• From the Loneliest Highway to the Most Populous State

    Great Basin National Park sits on the eastern side of Nevada. To get to Califonia from there requires driving route 50, which is called the “Loneliest Highway.” I assumed that loneliest also meant desolate, but I was wrong. 

    If I could paint, this is what the highway would look like.

    The drive was quite beautiful and traversed many green mountains and wide valleys with the occasional small town. But it was long—over 400 miles to get to Lake Tahoe. 

    A sunbow through the sun roof.

    After almost three weeks on the road, it was wonderful to pull up to the Resort at Squaw Creek and check into place with a comfortable king-sized bed and a fabulous view of the mountains.

    Looking from the lobby across to the ski area.

    The resort is just a 10-minute walk through the woods to Olympic Valley, the site of the 1960 winter Olympics. I was surprised at the small size of Olympic Valley. The Olympics are such a huge commercial operation these days that Olympic Valley would not be able to handle the crowds. I found out that is is the smallest resort area to have hosted a winter Olympics.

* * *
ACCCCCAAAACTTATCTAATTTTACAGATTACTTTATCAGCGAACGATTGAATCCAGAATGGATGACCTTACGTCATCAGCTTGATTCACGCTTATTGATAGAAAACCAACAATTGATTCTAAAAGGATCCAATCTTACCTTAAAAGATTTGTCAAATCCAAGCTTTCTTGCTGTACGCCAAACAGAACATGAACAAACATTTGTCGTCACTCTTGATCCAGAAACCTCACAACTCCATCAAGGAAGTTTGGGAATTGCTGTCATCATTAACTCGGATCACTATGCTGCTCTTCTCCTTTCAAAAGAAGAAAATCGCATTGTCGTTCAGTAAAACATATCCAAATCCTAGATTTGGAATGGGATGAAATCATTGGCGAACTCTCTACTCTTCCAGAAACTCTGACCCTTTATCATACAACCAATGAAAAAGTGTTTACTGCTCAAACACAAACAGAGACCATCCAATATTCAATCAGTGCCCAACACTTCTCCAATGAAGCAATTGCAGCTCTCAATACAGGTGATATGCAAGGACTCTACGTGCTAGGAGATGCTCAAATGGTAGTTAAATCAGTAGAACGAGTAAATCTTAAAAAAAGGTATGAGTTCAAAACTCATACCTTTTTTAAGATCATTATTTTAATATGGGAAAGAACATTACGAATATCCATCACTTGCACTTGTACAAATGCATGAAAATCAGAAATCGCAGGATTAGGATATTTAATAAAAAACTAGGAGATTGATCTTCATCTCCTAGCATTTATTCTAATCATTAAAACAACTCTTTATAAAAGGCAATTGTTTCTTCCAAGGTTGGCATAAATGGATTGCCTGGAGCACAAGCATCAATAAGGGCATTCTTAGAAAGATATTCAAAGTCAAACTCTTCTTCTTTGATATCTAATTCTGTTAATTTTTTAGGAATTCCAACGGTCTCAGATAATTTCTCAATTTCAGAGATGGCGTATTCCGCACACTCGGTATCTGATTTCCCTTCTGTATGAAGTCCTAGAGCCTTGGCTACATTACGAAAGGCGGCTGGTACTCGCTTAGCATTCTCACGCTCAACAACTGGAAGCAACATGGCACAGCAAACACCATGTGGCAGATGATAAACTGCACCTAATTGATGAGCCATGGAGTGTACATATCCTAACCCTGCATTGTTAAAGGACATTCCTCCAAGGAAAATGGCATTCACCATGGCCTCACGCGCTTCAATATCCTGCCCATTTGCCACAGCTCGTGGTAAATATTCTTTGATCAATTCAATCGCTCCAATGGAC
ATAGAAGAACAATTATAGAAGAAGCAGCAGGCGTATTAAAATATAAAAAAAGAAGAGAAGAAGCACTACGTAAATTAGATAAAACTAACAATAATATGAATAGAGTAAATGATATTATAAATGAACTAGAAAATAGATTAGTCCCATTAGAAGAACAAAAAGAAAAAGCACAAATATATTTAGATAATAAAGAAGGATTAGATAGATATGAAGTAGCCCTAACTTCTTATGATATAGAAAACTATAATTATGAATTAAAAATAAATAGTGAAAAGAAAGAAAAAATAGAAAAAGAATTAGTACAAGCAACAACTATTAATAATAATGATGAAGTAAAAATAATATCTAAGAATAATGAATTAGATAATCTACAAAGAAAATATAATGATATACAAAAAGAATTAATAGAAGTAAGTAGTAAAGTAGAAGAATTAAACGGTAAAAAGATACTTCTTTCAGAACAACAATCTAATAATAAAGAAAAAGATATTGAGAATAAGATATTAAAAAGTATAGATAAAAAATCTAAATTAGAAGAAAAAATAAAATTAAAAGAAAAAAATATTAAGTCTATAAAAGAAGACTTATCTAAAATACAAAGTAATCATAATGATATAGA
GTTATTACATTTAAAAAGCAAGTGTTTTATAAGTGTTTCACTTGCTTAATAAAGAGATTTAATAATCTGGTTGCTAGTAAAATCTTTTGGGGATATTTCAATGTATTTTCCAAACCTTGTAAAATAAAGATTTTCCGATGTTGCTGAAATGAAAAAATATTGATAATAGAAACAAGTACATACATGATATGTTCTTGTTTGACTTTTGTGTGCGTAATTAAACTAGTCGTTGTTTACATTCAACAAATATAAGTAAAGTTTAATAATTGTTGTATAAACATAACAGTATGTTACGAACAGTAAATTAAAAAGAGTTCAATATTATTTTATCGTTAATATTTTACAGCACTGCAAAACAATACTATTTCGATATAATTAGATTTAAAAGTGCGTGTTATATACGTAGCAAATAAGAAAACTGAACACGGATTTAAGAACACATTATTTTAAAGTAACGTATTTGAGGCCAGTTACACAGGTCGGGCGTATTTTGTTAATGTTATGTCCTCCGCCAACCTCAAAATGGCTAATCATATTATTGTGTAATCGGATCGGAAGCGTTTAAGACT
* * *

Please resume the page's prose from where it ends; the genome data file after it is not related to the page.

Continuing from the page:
Hydroponics at the resort.

    We didn’t do much here except to chill-ax, eat, and enjoy the view. It was the perfect place to decompress from an active road trip. On our first night there was a spectacular sunset.

  • Ancient Trees

    Great Basin National Park is one of the few areas where you can find the bristlecone pine. A short hike (2.8 miles round trip) with some elevation gain is all it takes to commune with these longed lived trees—many of then thousands of years old. Unlike me, they thrive in harsh weather, dry soil, cold temperatures, and at elevations of up to 11,200 feet.  The trunks appear warped and twisted. Their needles are, as their name suggests, form a bristle, much like a bottle brush.